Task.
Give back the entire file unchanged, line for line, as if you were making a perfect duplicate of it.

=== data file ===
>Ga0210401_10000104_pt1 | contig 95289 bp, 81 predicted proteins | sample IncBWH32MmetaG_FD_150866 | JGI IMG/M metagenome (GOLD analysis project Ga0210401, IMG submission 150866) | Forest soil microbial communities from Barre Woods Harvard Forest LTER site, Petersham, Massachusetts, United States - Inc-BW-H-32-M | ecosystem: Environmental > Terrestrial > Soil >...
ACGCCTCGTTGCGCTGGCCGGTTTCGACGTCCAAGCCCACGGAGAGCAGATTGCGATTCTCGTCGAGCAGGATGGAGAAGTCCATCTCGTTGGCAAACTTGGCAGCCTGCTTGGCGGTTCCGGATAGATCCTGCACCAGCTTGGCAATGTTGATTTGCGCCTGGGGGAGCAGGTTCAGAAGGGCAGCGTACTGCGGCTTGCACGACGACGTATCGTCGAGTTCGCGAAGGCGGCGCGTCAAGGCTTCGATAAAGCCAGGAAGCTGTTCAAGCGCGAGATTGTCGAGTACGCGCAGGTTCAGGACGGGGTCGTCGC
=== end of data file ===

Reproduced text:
>Ga0210401_10000104_pt1 | contig 95289 bp, 81 predicted proteins | sample IncBWH32MmetaG_FD_150866 | JGI IMG/M metagenome (GOLD analysis project Ga0210401, IMG submission 150866) | Forest soil microbial communities from Barre Woods Harvard Forest LTER site, Petersham, Massachusetts, United States - Inc-BW-H-32-M | ecosystem: Environmental > Terrestrial > Soil >...
ACGCCTCGTTGCGCTGGCCGGTTTCGACGTCCAAGCCCACGGAGAGCAGATTGCGATTCTCGTCGAGCAGGATGGAGAAGTCCATCTCGTTGGCAAACTTGGCAGCCTGCTTGGCGGTTCCGGATAGATCCTGCACCAGCTTGGCAATGTTGATTTGCGCCTGGGGGAGCAGGTTCAGAAGGGCAGCGTACTGCGGCTTGCACGACGACGTATCGTCGAGTTCGCGAAGGCGGCGCGTCAAGGCTTCGATAAAGCCAGGAAGCTGTTCAAGCGCGAGATTGTCGAGTACGCGCAGGTTCAGGACGGGGTCGTCGC